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Blog Title: Keeping it in the Strike Zone

  • Written by CSA Ocean Sciences
  • Published in Blog

Photo 1. Southern stargazer (Astroscopus y-graecum) buried to its eyeballs in the sand in Lake Worth Lagoon, Florida (Photo David B. Snyder).

In this sixth installment of CSA’s FishBlog, CSA Ichthyologist David B. Snyder writes about the hidden talents of the southern stargazer.

The southern stargazer (Astroscopus y-graecum) occurs in shallow waters throughout the western Atlantic and spends its life buried up to its eyeballs in sand (Photo 1). Wonderfully adapted to this existence, the lips, nostrils, and eyes of southern stargazers have filaments or fleshy tabs that prevent sand from entering. And, unlike most fishes, southern stargazers direct water over their nostrils rather than in through the mouth and over the gills. This bypass allows a completely buried southern stargazer to ventilate its gills without the lateral pumping of gill covers (opercular) used by most other fishes. Southern stargazers are also equipped with broad pectoral fins capable of rapid digging. I have watched adults the size and shape of a bowling pin bury themselves in a matter of seconds.

In addition to these morphological adaptations, these fish have the remarkable ability to produce electricity. Certain eye muscles (extraoculars) just behind the eyes have evolved into bioelectric organs that store an electrical charge like a capacitor. To date, the adaptive function of this bioelectricity is unknown.

With the countenance of a British bulldog, the southern stargazer’s wide, upturned mouth, and eyes on top of the head suggest a classic lie-in-wait predator (Photo 2). Lying-in-wait is an ambush feeding mode that has evolved independently in multiple lineages of fishes. Essentially, the predator conceals itself, often remarkably so, into the background through some combination of cryptic coloration, shape, or ornamentation. Although sedentary to a fault, lie-in-waiters are generally capable of a lightning quick muscular response, allowing them to dispatch unsuspecting prey in milliseconds. Scorpionfishes (Scorpaenidae), frogfishes (Antennariidae), and lizardfishes (Synodontidae) exemplify this lifestyle.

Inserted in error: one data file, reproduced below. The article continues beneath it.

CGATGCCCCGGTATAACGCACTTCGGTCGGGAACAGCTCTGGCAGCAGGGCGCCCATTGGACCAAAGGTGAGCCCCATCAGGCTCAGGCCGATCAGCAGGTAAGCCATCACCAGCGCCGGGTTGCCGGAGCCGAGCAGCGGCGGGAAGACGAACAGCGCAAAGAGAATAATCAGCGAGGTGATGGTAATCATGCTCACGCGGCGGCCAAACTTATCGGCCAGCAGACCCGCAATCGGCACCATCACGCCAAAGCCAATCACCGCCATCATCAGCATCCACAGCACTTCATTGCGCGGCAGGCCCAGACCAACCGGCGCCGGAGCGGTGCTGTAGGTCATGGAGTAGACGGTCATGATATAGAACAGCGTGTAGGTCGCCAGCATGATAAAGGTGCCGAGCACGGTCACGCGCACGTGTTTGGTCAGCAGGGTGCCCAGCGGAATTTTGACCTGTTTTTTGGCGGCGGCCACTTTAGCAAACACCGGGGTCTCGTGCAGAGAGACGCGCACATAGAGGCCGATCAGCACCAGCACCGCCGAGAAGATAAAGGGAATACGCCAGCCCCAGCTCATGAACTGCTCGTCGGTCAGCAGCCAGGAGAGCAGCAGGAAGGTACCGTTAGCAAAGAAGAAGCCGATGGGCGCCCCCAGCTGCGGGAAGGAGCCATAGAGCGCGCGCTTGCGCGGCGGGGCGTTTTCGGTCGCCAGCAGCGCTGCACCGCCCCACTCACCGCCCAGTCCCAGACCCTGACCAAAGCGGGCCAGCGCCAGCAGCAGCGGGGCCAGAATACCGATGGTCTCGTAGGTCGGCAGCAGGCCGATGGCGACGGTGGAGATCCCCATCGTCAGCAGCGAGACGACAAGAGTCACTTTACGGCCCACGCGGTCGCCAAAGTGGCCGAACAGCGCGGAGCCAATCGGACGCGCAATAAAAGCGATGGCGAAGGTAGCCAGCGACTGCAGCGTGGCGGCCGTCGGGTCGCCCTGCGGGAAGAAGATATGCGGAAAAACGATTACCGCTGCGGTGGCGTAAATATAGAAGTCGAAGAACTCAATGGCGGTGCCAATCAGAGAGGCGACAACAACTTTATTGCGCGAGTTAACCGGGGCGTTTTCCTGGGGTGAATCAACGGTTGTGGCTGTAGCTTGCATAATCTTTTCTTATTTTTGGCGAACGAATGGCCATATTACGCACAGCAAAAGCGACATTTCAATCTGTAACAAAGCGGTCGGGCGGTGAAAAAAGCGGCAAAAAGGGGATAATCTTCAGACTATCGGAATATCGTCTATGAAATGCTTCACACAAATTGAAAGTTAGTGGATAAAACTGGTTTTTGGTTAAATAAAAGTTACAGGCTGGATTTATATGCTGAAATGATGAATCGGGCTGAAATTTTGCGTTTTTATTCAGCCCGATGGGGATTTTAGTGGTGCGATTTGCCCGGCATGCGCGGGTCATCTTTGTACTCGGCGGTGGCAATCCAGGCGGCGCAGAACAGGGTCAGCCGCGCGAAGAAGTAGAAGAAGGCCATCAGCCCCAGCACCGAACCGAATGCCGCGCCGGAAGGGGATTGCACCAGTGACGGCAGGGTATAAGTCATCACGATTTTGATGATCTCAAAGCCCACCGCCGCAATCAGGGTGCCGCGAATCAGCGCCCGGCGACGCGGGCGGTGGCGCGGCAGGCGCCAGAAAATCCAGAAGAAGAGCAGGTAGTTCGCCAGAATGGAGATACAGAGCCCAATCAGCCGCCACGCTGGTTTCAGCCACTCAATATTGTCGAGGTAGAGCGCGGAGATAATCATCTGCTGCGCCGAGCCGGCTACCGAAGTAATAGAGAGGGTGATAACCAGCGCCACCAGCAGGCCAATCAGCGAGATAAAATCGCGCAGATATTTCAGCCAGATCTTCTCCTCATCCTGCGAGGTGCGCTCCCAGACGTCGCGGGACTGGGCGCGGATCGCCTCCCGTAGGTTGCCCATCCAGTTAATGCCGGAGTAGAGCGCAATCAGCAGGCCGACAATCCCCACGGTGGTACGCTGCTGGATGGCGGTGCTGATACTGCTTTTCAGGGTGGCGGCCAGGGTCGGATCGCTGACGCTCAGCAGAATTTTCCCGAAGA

Photo 2 Astroscopus y graecum Lake Worth Lagoon Florida DBS0007Photo 2. Southern stargazer (Astroscopus y-graecum) uncovered and resting on the sand in Lake Worth Lagoon, Florida (Photo David B. Snyder).

Unlike roving predators that must chase down highly mobile prey, the key to success is attracting the quarry into a space immediately above the muscle-bound mouth, a space known as the strike zone. Most species attract potential menu items by some form of luring action. Most famously in this regard are the methods employed by the anglerfish clan (Lophiiformes), where modified dorsal fin spines serve as a pole and lure to “fish” for potential prey (e.g., Pietsch and Arnold, 2020). (A note to interested readers, I will detail anglerfishes in a future blog post.)

But how does the buried southern stargazer lure its prey? It appears they use a combination of subtle effects. Eye movement and sediment disturbance from the water current exiting the gill openings create enough movement to entice fish to move in for closer inspection, but it may be the electric field emitted by those modified extraoculars that provides the final draw of the prey into the strike zone. Many fishes are known to align with electric fields through the process of galvanic attraction. Is galvanic attraction the southern stargazers secret to directing fish into the strike zone? Only time and clever research will tell.

References
Pietsch, T.W. and R.J. Arnold. 2020. Frogfishes: Biodiversity, Zoogeography, and Behavioral Ecology. Johns Hopkins University Press. 624 pp.
Schwab, I.R. 2004. If looks could kill. British Journal of Ophthalmology 88: 1486.

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